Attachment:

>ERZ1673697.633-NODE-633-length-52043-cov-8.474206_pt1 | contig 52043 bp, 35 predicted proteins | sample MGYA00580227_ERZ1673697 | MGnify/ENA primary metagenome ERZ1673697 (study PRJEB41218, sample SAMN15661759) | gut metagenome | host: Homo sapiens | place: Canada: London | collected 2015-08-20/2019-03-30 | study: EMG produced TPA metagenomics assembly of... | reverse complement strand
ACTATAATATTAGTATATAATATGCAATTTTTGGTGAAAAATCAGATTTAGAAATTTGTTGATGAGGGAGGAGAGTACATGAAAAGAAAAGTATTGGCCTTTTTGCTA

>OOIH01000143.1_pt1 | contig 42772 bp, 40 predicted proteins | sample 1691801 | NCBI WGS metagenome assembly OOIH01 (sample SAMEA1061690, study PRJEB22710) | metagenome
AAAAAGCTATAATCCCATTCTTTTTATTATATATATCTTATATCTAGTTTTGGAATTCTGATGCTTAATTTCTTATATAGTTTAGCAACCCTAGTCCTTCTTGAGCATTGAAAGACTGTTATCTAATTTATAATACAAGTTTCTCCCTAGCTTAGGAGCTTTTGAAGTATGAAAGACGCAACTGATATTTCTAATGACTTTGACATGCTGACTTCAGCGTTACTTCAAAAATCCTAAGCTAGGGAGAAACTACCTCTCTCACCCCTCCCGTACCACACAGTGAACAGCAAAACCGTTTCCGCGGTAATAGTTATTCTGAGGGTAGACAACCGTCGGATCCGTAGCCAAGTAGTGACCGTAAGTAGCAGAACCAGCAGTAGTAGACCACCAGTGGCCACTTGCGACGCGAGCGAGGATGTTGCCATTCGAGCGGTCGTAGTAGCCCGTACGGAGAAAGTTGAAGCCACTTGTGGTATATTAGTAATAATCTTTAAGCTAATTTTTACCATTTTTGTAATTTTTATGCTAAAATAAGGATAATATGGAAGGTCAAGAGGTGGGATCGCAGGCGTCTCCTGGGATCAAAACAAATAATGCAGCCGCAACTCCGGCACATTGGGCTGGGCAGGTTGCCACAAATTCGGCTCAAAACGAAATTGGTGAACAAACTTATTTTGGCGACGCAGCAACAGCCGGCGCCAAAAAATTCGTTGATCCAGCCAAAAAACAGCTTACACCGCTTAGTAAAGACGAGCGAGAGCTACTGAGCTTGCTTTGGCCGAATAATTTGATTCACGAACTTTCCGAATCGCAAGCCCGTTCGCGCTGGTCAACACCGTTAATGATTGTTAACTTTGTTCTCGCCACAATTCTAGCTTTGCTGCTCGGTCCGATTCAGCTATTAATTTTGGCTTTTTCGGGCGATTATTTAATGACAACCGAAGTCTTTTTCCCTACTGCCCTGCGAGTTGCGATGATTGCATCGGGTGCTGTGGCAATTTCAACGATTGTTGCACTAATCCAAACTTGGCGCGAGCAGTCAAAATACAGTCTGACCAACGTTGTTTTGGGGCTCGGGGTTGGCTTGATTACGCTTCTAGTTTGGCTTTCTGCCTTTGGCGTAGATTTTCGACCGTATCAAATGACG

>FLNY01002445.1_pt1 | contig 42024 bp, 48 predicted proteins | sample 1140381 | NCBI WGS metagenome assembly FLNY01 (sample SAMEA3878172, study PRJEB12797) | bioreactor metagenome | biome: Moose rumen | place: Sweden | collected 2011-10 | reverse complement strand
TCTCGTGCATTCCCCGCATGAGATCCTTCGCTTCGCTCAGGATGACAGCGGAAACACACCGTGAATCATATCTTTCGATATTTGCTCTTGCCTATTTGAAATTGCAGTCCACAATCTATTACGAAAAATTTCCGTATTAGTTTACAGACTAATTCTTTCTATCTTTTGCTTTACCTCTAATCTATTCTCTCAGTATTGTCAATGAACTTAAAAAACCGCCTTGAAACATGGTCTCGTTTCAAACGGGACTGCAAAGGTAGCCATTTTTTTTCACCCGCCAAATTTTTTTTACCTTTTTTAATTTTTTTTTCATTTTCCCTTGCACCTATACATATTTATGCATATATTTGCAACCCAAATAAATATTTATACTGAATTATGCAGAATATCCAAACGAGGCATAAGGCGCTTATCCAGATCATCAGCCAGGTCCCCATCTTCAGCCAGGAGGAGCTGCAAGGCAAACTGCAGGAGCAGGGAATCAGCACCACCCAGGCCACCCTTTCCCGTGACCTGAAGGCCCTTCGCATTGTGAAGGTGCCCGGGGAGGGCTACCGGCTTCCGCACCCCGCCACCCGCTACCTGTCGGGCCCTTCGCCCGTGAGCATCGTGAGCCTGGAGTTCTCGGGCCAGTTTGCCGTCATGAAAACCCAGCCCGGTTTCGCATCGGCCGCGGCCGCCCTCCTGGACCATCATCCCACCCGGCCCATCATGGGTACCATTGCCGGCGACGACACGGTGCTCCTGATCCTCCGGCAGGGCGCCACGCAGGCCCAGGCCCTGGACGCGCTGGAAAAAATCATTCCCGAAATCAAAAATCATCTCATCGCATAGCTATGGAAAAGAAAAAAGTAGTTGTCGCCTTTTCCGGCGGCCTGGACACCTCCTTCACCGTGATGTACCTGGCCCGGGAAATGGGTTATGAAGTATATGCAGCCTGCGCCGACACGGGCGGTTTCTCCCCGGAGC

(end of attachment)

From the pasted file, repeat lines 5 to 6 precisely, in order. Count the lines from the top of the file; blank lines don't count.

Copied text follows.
>FLNY01002445.1_pt1 | contig 42024 bp, 48 predicted proteins | sample 1140381 | NCBI WGS metagenome assembly FLNY01 (sample SAMEA3878172, study PRJEB12797) | bioreactor metagenome | biome: Moose rumen | place: Sweden | collected 2011-10 | reverse complement strand
TCTCGTGCATTCCCCGCATGAGATCCTTCGCTTCGCTCAGGATGACAGCGGAAACACACCGTGAATCATATCTTTCGATATTTGCTCTTGCCTATTTGAAATTGCAGTCCACAATCTATTACGAAAAATTTCCGTATTAGTTTACAGACTAATTCTTTCTATCTTTTGCTTTACCTCTAATCTATTCTCTCAGTATTGTCAATGAACTTAAAAAACCGCCTTGAAACATGGTCTCGTTTCAAACGGGACTGCAAAGGTAGCCATTTTTTTTCACCCGCCAAATTTTTTTTACCTTTTTTAATTTTTTTTTCATTTTCCCTTGCACCTATACATATTTATGCATATATTTGCAACCCAAATAAATATTTATACTGAATTATGCAGAATATCCAAACGAGGCATAAGGCGCTTATCCAGATCATCAGCCAGGTCCCCATCTTCAGCCAGGAGGAGCTGCAAGGCAAACTGCAGGAGCAGGGAATCAGCACCACCCAGGCCACCCTTTCCCGTGACCTGAAGGCCCTTCGCATTGTGAAGGTGCCCGGGGAGGGCTACCGGCTTCCGCACCCCGCCACCCGCTACCTGTCGGGCCCTTCGCCCGTGAGCATCGTGAGCCTGGAGTTCTCGGGCCAGTTTGCCGTCATGAAAACCCAGCCCGGTTTCGCATCGGCCGCGGCCGCCCTCCTGGACCATCATCCCACCCGGCCCATCATGGGTACCATTGCCGGCGACGACACGGTGCTCCTGATCCTCCGGCAGGGCGCCACGCAGGCCCAGGCCCTGGACGCGCTGGAAAAAATCATTCCCGAAATCAAAAATCATCTCATCGCATAGCTATGGAAAAGAAAAAAGTAGTTGTCGCCTTTTCCGGCGGCCTGGACACCTCCTTCACCGTGATGTACCTGGCCCGGGAAATGGGTTATGAAGTATATGCAGCCTGCGCCGACACGGGCGGTTTCTCCCCGGAGC